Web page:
the feet, separate or united. The body the situation, we await some evidence

ence was not supported by the nails, but by a which inay decide between the conflicting piece of wood which passed between the claims of the commonly-received site of legs. On the rest of the verse, see notes Calvary and the Holy Sepulchre, and that on John. The words omitted in the text upheld by Mr. Ferguson, who holds that as not found in any of the ancient the Dome of the Rock, usually known as manuscripts, are clearly interpolated from the Mosque of Omar, is in reality the spot John, ver. 24, with just the phrase which of our Lord's entombment. See his Arti- was spoken by the prophet assimilated cle “Jerusalem” in Dr. Smith's Biblical to St. Matthew's usual form of citation. Dictionary: and on the other side, Wil

36.7 watched him—this was usual, liams's Holy City, and Stanley's Sinai and to prevent the friends taking crucified Palestine, edn. 3, p. 459 ff. 34.] It persons down. There were four soldiers, was customary to give a stupefying drink John, ver. 23; a centurion and three others. to criminals on their way to execution :

37.7 St. Matthew finishes relating of which our Lord would not partake, what the soldiers did, and then goes back having shewn by tasting it, that he was to the course of the narrative. The "title'

cix. 25.

head his accusation written, This is Jesus the King of the v Isa. liii. 12. Jews. 38 v Then were there two thieves crucified with

him, one on the right hand, and another on the left. w Ps. xxi.7: 39 And w they that passed by reviled him, wagging their schn... heads, 40 and saying, Thou that destroyest the temple, y ch. xxvi. 63. and buildest it in three days, save thyself. y If thou be

the Son of God, come down from the cross. 41 Likewise also the chief priests mocking him, with the scribes and elders, said, 42 He saved others; himself he cannot save. * If he be the King of Israel, let him now come down from the cross, and we will believe him. 43 z He trusted in God; let him deliver him now, if he will have him : for

he said, I am the Son of God. 44 y The thieves also, which a Amos vii. 9. were crucified with him, cast the same in his teeth. 45 a Now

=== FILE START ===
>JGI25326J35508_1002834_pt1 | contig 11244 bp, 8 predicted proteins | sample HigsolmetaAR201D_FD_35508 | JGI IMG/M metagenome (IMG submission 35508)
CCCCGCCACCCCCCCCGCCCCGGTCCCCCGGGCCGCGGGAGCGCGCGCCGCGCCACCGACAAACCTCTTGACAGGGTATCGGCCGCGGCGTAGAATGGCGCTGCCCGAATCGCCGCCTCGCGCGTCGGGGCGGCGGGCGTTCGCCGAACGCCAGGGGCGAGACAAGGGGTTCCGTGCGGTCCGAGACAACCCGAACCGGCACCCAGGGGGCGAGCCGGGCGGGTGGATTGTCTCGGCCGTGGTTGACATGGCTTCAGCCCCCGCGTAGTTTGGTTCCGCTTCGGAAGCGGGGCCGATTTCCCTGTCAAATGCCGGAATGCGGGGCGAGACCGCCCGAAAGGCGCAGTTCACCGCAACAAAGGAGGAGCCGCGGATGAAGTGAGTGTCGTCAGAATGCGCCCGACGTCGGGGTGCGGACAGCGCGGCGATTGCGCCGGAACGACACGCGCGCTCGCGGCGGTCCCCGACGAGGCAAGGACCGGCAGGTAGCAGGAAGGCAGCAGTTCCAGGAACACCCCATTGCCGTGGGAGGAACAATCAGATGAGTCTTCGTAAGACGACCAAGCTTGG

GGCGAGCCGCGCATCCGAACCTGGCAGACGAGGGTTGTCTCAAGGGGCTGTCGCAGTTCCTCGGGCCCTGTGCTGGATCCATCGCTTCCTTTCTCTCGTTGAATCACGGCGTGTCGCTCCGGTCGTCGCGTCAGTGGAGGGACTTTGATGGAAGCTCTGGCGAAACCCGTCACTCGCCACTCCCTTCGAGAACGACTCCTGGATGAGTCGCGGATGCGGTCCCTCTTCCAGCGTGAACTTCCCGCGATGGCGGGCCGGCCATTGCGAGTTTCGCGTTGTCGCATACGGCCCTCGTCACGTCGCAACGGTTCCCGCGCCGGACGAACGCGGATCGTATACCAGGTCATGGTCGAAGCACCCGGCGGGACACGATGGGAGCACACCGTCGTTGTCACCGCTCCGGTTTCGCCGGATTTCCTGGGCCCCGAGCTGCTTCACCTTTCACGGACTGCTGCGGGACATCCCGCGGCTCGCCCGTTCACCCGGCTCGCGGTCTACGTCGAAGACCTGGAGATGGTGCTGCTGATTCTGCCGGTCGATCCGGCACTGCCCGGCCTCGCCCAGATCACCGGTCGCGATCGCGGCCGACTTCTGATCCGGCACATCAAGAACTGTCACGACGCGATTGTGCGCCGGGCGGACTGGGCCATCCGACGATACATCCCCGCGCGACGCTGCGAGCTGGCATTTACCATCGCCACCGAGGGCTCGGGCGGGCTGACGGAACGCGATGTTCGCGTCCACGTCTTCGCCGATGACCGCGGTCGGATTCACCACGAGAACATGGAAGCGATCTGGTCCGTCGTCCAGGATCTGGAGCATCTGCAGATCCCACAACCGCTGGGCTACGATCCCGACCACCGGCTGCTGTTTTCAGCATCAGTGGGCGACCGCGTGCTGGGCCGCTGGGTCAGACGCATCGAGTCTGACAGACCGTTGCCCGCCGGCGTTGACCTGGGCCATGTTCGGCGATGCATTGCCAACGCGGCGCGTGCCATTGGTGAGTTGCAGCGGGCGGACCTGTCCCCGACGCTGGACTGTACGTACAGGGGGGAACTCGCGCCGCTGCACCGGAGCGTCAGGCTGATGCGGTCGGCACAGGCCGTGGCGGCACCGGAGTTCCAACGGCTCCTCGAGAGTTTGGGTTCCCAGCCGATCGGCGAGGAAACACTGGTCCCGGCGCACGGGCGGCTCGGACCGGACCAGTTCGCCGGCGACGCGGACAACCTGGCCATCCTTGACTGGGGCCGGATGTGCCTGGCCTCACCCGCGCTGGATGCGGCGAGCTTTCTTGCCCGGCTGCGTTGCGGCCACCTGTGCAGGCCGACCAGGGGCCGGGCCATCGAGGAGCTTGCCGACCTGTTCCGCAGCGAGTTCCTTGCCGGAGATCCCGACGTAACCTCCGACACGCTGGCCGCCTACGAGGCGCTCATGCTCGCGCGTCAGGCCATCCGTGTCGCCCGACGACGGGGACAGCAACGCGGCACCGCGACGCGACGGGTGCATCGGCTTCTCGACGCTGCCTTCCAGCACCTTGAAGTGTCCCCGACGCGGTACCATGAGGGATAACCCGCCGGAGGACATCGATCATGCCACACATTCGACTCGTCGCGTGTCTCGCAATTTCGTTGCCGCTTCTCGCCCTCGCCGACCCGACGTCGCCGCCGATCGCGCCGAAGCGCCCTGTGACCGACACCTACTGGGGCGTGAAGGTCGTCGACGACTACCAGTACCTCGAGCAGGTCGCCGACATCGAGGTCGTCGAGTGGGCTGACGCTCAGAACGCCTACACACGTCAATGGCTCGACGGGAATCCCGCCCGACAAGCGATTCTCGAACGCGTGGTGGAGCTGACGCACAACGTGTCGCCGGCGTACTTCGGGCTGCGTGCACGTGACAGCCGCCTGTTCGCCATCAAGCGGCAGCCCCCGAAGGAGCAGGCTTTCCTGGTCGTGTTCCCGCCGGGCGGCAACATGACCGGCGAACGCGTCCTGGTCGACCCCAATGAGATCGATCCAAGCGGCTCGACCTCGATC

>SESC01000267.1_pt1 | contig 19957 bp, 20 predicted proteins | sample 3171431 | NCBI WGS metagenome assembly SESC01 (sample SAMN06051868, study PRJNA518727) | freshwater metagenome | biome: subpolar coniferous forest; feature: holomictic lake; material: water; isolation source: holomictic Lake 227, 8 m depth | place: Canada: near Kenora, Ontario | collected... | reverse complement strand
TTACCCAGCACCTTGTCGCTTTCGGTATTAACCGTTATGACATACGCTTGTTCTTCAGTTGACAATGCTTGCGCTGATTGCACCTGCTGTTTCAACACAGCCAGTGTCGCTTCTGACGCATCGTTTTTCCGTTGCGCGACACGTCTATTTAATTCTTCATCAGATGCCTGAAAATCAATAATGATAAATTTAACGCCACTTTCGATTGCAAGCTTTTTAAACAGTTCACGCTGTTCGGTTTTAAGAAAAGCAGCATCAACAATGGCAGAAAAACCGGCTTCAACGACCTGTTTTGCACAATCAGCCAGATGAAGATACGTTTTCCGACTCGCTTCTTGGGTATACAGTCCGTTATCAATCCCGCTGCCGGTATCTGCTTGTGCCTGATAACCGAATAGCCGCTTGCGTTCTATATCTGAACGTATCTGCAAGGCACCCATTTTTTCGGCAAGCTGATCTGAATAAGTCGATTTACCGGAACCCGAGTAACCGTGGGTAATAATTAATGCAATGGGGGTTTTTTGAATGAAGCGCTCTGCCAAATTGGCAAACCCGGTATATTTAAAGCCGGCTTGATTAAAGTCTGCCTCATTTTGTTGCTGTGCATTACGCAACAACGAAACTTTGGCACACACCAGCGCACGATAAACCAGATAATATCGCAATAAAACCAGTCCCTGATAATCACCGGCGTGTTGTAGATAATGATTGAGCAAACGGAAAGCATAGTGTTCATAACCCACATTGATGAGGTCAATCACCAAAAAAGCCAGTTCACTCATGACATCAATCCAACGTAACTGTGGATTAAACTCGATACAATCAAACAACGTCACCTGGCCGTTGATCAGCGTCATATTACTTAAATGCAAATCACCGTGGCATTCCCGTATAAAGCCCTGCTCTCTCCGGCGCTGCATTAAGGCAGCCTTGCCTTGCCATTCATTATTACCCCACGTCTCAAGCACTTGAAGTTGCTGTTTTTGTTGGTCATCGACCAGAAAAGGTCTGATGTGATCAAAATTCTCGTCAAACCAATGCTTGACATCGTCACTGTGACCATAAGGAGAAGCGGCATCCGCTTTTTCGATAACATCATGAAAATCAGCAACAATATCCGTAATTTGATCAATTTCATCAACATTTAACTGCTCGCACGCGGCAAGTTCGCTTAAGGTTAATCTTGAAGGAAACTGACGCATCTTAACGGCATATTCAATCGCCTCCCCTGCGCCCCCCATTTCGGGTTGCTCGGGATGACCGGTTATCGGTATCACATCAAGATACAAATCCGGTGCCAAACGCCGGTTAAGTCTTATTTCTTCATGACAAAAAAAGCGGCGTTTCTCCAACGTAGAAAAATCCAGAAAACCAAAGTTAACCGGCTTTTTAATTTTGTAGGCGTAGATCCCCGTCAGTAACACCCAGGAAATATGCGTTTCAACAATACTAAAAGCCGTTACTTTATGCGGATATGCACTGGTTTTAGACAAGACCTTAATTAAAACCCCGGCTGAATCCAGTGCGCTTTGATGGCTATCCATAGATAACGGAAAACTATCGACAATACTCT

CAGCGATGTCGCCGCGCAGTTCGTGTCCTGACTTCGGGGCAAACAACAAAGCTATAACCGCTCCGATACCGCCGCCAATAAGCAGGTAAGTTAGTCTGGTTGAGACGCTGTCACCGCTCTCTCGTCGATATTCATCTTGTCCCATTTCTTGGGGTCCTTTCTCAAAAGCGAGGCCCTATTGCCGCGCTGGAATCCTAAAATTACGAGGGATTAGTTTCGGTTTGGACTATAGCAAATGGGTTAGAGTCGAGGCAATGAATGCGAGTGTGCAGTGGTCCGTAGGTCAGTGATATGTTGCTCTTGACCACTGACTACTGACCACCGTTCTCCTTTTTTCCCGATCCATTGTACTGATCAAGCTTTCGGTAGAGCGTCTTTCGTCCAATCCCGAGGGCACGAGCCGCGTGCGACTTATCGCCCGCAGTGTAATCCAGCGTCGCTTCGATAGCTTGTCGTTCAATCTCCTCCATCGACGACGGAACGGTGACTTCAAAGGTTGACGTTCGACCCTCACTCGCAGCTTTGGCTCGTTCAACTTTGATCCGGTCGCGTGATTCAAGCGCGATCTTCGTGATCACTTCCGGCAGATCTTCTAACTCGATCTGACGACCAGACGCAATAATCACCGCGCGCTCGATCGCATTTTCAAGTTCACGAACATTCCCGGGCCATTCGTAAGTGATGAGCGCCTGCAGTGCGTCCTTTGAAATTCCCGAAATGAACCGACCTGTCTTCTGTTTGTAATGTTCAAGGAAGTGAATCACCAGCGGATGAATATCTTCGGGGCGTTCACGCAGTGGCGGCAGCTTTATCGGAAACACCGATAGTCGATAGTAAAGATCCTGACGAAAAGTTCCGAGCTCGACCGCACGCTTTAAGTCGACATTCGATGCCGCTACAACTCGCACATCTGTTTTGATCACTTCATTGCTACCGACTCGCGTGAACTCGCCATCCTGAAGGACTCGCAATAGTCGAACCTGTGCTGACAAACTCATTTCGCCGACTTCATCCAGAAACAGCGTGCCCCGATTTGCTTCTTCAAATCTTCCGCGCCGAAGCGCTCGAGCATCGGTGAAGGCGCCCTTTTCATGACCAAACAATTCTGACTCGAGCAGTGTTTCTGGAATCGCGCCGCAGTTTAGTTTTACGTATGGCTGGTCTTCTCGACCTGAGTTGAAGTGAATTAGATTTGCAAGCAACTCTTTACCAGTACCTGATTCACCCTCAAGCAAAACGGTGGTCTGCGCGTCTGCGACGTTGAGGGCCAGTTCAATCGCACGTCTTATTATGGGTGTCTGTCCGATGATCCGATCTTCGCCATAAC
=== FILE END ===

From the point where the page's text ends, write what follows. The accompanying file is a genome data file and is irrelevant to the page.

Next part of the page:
from the sixth hour there was darkness over all the z land * most ancient copies read, He is King of Israel.

I render, In like manner did the thieves also revile him, which were crucified with him.

Z render, earth.

z Ps. xxii. 8.

[ocr errors]

appears to have been written by Pilate dignities are onnitted by St. John. (see John, ver. 19) and sent to be affixed 39. they that passed by] These words on the cross. It is not known whether say nothing as to its being a working-day, the affixing of this title was customary or as to the situation of the spot. A In Dio Cassius and others, we read of such matter of so much public interest would a title being hung round the neck of a be sure to attract a crowd, among whom criminal on his way to execution. On the we find, ver. 41, the chief priests, scribes, difference in the four Gospels as to the and elders. These passers-by were the words of the inscription itself, it is hardly multitude going in and out of the city, worth while to comment, except to re some coming to see, others returning mark, that the advocates for the verbal wagging their heads) see Ps. xxii. 7. The and literal exactness of each gospel may first reproach refers to ch. xxvi. 61; the here find an undoubted example of the second to the same, ver. 64. 42.] absurdity of their view, which may serve St. Luke gives, more exactly, the second to guide them in less plain and obvious reproach in this verse as proceeding from cases. (See this further noticed in the the soldiers. 43.) This is omitted by Introduction.) A title was written, con- St. Mark and St. Luke. 44.) Neither taining certain words; not four titles, all St. Matt. nor St. Mark is in possession of different, but one, differing probably from the more particular account given by St. all of these four, but certainly from three Luke, vv. 39–43, where see notes. For of them. Let us bear this in mind, when the other incident which happened at this the narratives of words spoken, or events, tine, see John, vv. 25-27, and notes. differ in a siinilar manner. Respecting 15--50.] SUPERNATURAL DARKNESS. the title, see further on John, vv. 20—22. LAST WORDS, AND DEATH OF JESUS.

38.] Then, i.e. after the crucifixion Mark xv. 33–37. Luke xxiii. 44-46. of Jesus was accomplished. These thieves John xix. 28-30. The three accounts were led out with Jesus, and crucified, are here and there very closely allied ; perhaps by the same soldiers, or perhaps, Matthew and Mark almost verbally. Luke from ver. 36, by another band.

only, however, contains the words which 39-44.7 HE IS MOCKED ON THE CROSS. the Lord uttered before He expired, Mark xv. 29–32. Luke xxiii. 35-37, omits the incident which takes up our 39–43. Our narrative and that of St. Mark vv. 46-49, and inserts here the rending are from a common source. St. Luke's is of the veil. John is entirely distinct. wholly distinct. The whole of these in

45.] According to Mark, ver. 25,

« PreviousContinue »